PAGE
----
Author, art historian, and former University of Arkansas professor Donald Harington passed away on Saturday night in Fayetteville after a battle with cancer. He was 73 years old.
Harington was born in Little Rock, Ark. in 1935. He lost his hearing to meningitis at age 12, but Harington was not slowed by his impairment much at all.
He taught art history at several colleges in New York, New England, South Dakota and finally at the University of Arkansas in Fayetteville for 22 years before retiring last year. He was a well-known, and well-loved novelist, publishing 15 novels about his fictional Ozark town of “Stay More.” His last novel, “Enduring” was published in September of this year.
Harington has won several awards for his work, including a Lifetime Award for Contributions to Southern Literature from Oxford American Magazine in 2006, the Robert Penn Warren Award for fiction in 2003, and was inducted into the Arkansas Writers Hall of Fame in 1999.
Lots of people will remember Harington for his novels. I’ll remember him as a professor who probably taught me more in the two semesters I had with him at the University of Arkansas than any professor in my entire four years there.
He was a tough teacher. He expected a lot out of his students. He’d lock the door at class time and those who were late weren’t allowed in. I remember that if you missed more than one or two class periods, he would begin taking the absences out of your grade. He expected participation in the discussions by requiring students to turn in notecards with questions on them and he’d collect the notecards to use as a gauge for who was engaged in the conversations he led about art. He graded tough. Sometimes, he yelled.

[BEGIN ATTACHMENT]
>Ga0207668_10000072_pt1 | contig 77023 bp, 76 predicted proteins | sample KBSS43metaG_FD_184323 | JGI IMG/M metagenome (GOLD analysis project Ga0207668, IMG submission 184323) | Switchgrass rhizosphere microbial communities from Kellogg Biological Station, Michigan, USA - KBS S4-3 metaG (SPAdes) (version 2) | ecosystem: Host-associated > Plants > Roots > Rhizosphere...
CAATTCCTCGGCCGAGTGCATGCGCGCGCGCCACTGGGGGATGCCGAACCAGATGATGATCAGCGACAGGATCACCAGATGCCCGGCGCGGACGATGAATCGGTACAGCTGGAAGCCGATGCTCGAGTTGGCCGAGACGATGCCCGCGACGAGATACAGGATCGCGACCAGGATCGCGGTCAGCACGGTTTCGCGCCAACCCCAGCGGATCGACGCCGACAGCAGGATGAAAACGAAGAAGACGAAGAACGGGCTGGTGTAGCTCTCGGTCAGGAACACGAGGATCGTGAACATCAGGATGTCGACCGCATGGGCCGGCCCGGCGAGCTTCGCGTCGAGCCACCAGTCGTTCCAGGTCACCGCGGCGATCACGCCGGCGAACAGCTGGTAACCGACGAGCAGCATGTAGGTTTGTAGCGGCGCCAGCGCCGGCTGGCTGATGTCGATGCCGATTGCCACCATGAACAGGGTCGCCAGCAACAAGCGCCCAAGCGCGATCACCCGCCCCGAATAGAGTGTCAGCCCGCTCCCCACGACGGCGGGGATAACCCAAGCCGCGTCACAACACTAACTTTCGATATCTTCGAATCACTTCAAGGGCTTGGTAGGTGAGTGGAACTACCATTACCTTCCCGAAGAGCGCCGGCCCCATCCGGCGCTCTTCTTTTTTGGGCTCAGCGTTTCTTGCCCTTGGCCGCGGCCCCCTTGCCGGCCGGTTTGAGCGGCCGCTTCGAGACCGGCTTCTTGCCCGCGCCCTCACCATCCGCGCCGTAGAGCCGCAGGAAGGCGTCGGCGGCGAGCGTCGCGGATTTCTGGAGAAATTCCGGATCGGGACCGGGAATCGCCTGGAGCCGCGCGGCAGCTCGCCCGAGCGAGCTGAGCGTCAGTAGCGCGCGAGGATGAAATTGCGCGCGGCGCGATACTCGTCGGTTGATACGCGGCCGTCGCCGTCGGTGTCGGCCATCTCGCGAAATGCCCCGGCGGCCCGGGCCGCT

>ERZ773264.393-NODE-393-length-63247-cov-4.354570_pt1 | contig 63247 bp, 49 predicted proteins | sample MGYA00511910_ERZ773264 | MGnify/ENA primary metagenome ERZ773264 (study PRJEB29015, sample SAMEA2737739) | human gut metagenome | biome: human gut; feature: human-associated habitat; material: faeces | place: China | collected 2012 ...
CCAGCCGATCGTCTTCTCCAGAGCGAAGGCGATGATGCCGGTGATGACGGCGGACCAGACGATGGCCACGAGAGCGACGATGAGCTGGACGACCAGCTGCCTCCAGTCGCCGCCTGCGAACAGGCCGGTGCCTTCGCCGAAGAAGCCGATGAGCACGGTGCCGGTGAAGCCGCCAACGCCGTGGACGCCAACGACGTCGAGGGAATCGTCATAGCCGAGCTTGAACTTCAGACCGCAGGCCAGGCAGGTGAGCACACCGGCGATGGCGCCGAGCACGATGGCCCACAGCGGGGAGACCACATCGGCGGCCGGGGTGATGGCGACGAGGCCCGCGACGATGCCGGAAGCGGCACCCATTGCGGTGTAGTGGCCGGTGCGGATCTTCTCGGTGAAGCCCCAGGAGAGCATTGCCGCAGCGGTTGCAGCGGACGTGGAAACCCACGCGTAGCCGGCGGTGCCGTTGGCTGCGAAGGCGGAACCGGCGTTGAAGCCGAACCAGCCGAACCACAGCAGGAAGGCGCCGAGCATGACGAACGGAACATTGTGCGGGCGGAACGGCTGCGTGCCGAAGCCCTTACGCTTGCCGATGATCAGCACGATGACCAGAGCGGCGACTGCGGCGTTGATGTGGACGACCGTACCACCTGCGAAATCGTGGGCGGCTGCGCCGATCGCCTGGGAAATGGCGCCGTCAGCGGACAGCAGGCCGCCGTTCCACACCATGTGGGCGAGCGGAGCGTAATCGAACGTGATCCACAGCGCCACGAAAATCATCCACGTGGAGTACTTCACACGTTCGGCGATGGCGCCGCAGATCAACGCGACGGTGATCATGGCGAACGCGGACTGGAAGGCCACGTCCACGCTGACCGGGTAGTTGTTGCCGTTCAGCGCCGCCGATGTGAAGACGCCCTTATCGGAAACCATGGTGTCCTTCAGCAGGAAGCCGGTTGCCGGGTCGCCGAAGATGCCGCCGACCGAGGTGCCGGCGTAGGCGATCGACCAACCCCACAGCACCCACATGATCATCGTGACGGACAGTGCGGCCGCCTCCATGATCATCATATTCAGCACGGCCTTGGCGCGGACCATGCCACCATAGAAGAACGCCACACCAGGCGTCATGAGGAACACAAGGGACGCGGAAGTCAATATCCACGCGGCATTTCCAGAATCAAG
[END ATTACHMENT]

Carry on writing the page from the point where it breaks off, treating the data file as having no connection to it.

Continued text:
But to this day, I can still recognize the style, period, and artist on nearly any painting done by one of the artists we studied whether I’ve seen it before or not.
Harington’s legacy will be carried out both in his novels that so many Arkansans and people around the world have loved so much, and through his knowledge and passion for art that he imparted into the minds of his students.
John Guilds in his anthology, ARKANSAS, ARKANSAS, wrote, “if Miller Williams ranks as the greatest poet born, bred, nurtured, and still living in Arkansas, Donald Harington is by the same standards Arkansas’s greatest novelist.”
He was also one of the University of Arkansas’ greatest teachers.
Moore’s Funeral Chapel in Fayetteville is expected to hold a private service for friends and family, and the University of Arkansas is expected to release details of a public memorial in the coming days.
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Photo by Sabine Schmidt